(au) wrote: Relying on the intelligence of the script and the talent of the leads, Abbas Kiarostami's Certified Copy is a profoundly constructed look at relationships with a very human core that is missing in many movies attempting to accomplish the same thing.
(ca) wrote: The fact that this film is offbeat and artsy to excess is somehow what makes it so charmingly good. The story and characters don't get lost in the cinematography and, with plenty of quirky visual jokes, this film entertains me every time I see it. One of my all-time favorites.
(ru) wrote: Starring Rutger Hauer, 'Omega Doom' is one of the few halfway decent outings from "one of the most vituperated directors of all time" Albert Pyun. This movie is pure Pyun too; it has all the usual suspects and reeks of his MO: obnoxious, wise-cracking female cyborgs, dystopian/post-apocalyptic landscapes, and a highly eroticized cyber punk sensibility melded with inpenetrable but engaging themes (man, machine, hope, despondence). It has all the ingredients that made his most successful films (Cyborg, Nemesis) work. Rutger Hauer is the lead character, Omega Doom/Guardian Angel, a cyborg programmed to kill humans, but is shot in the head in a bloody war at the beginning, loses his memory, and now is awol in some ghost town and gets into all sorts of Yojimbo/Last Man Standing hi-jinks. I was a big fan of Hauer growing up- stuff like 'Split Second,' Wanted' and, of course, 'the Hitcher,' were off-the-chain and I ate his output up with a spoon. He's pretty good here, and doesn't seem to mail it in at all. The secondary character aren't too memorable- we have, as mentioned previously, the wise-cracking cyborg chicks (which reminded me of the cyborg chicks in Nemesis)- they engage in more talk than action, exchange a few cold, sardonic quips, and get dealt with accordingly by Hauer at the end. There's another dude at the beginning who has these bad, blue contacts like Vincent Klynn in 'Cyborg.' There's also a "head," a cyborg getting kicked around by the baddies in the town and always seems to lose his body. He was more annoying than anything else, and the special effects for his head were total bad sci fi DTV. This movie is like most of Pyun's movies- overly short, high on inane dialog, and taking place on maybe three or four sets tops. I guess a good amount of action happened, but like many of Pyun's films, you feel almost like nothing happened. This movie shares many kinships with the dystopian themes of 'Cyborg' and Pyun's best realized work 'Nemesis,' but there doesn't seem to be too much room to explore them here because everybody spends half the movie talking or waiting for the ten minute spaghetti western guitar theme to stop before they draw on each other. It's obvious watching this that Pyun was heavily influenced by Sergio Leoni in the feel and way he sets up the exposition and action, and I can't say it was a total failure. He pulls it off quite well, but again, the movie is just too short (with the five minute closing credits, it runs shorter than 75 minutes). I am a fan of this because I saw it back in the day, but I watched it again recently with 'Nemesis' and Cyborg and found that it lacks 'Nemesis'' substance, and the drive-in fun of 'Cyborg.' Nonetheless, there are worse movies you could be watching (like Good Luck Chuck).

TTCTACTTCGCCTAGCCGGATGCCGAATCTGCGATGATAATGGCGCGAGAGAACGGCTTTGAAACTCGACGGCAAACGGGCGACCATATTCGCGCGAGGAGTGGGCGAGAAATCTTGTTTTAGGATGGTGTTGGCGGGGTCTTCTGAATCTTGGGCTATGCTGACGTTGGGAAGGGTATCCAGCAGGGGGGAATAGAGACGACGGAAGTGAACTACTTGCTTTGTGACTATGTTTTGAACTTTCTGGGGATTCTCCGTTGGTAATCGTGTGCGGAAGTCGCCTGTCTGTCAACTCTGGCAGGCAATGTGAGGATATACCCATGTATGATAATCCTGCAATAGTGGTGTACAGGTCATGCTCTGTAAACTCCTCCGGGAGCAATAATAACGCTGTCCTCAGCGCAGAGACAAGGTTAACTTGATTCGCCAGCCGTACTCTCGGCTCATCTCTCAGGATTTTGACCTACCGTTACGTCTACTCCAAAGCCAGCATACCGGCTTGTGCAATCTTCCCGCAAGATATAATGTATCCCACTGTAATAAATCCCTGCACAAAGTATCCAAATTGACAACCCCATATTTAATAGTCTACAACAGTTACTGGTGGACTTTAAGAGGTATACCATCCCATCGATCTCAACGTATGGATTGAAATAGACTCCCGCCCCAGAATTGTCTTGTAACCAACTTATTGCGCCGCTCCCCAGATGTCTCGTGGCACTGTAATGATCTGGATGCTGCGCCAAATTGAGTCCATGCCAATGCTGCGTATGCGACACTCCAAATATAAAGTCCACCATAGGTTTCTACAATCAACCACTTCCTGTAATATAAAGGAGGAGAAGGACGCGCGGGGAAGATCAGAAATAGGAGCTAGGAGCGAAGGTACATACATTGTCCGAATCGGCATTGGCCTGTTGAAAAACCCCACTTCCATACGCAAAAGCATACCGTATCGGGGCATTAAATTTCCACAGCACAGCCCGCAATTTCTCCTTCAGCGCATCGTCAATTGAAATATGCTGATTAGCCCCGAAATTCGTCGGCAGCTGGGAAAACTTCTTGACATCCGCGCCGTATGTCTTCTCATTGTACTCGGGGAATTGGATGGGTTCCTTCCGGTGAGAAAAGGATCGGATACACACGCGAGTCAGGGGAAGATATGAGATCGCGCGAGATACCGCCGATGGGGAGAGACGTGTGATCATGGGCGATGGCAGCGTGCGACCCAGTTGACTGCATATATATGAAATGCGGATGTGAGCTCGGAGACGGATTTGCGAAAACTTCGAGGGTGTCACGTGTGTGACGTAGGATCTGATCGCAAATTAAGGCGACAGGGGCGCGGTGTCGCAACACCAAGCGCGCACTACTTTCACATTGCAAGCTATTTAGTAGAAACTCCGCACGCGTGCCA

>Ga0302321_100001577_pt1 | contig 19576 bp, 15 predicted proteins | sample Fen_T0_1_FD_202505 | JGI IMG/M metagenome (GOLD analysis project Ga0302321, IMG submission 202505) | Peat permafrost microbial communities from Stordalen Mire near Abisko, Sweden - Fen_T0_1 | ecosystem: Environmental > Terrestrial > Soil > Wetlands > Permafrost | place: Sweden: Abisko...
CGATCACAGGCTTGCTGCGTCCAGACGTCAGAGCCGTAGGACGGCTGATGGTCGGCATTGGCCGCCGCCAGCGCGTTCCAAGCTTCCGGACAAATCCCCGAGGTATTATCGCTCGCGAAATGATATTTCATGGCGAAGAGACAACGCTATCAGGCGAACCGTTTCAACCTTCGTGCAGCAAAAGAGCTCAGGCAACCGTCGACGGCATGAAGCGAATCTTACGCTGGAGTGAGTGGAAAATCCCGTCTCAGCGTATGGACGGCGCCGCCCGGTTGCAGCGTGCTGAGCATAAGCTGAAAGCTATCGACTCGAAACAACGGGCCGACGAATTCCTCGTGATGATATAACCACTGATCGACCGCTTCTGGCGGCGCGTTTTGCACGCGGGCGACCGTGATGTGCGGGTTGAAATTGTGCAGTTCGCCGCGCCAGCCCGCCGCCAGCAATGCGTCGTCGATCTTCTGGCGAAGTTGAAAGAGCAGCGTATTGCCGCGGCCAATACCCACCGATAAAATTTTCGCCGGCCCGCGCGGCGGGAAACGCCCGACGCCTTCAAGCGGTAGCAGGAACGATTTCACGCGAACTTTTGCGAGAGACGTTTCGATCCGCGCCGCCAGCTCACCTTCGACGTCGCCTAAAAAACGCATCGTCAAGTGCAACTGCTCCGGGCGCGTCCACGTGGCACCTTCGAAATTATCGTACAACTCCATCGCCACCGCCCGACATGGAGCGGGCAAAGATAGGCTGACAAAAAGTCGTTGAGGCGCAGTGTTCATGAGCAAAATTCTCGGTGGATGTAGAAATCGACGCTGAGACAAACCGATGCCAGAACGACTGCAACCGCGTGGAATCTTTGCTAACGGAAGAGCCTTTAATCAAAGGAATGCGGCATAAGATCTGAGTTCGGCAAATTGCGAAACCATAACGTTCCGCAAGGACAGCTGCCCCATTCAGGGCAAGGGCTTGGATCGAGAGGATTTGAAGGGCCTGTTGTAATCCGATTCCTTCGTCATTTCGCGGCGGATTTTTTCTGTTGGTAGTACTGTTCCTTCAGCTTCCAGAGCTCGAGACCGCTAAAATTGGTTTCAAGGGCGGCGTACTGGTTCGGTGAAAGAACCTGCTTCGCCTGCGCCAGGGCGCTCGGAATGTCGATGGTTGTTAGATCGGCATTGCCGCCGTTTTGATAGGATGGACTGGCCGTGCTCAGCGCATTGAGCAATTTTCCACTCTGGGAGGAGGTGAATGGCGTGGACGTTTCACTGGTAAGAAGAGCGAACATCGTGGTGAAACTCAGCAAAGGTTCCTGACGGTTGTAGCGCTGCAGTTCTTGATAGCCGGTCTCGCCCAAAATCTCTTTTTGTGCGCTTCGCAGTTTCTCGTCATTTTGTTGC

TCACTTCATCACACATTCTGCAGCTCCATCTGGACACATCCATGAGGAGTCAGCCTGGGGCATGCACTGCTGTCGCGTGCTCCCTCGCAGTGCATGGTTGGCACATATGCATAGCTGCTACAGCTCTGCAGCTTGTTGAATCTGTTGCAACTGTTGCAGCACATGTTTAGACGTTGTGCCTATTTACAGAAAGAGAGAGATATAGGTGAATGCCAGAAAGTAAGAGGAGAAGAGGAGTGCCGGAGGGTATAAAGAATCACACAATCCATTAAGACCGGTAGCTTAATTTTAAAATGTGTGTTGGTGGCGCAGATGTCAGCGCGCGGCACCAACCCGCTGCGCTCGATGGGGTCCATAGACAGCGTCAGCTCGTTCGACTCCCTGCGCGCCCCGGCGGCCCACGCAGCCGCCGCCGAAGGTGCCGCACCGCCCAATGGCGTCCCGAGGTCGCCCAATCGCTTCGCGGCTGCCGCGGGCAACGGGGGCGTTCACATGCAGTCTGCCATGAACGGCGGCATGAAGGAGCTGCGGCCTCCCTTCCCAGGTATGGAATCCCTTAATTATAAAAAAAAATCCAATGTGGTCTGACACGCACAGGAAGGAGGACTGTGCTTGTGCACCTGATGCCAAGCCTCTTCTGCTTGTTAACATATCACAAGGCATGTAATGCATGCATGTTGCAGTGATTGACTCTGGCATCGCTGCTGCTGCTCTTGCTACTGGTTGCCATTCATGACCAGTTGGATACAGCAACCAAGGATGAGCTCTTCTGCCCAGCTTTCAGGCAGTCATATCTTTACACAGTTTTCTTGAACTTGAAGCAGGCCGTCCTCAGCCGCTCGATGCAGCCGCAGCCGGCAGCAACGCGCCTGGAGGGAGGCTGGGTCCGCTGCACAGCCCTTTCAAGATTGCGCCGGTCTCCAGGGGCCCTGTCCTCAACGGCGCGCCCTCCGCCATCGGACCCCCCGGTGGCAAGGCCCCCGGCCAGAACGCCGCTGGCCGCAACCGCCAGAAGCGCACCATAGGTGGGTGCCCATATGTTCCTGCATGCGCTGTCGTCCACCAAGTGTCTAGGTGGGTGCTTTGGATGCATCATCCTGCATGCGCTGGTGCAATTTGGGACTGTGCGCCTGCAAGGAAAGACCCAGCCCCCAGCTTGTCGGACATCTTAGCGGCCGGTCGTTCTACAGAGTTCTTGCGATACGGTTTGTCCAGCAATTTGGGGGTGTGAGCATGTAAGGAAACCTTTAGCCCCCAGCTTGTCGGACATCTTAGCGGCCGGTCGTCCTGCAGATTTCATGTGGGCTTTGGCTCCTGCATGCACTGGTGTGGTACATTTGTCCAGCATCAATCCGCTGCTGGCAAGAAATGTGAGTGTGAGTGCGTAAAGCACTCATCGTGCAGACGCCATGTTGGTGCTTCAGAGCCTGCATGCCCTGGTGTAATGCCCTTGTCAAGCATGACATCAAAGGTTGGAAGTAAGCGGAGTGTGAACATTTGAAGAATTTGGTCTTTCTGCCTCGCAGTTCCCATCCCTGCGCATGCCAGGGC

(us) wrote: A film that reminds me of the Warhol movies of the 60's and 70's which has that similar brand of dark bad taste humour, wickedly funny if your humour is dark/black and outrageous you won't be disappointed.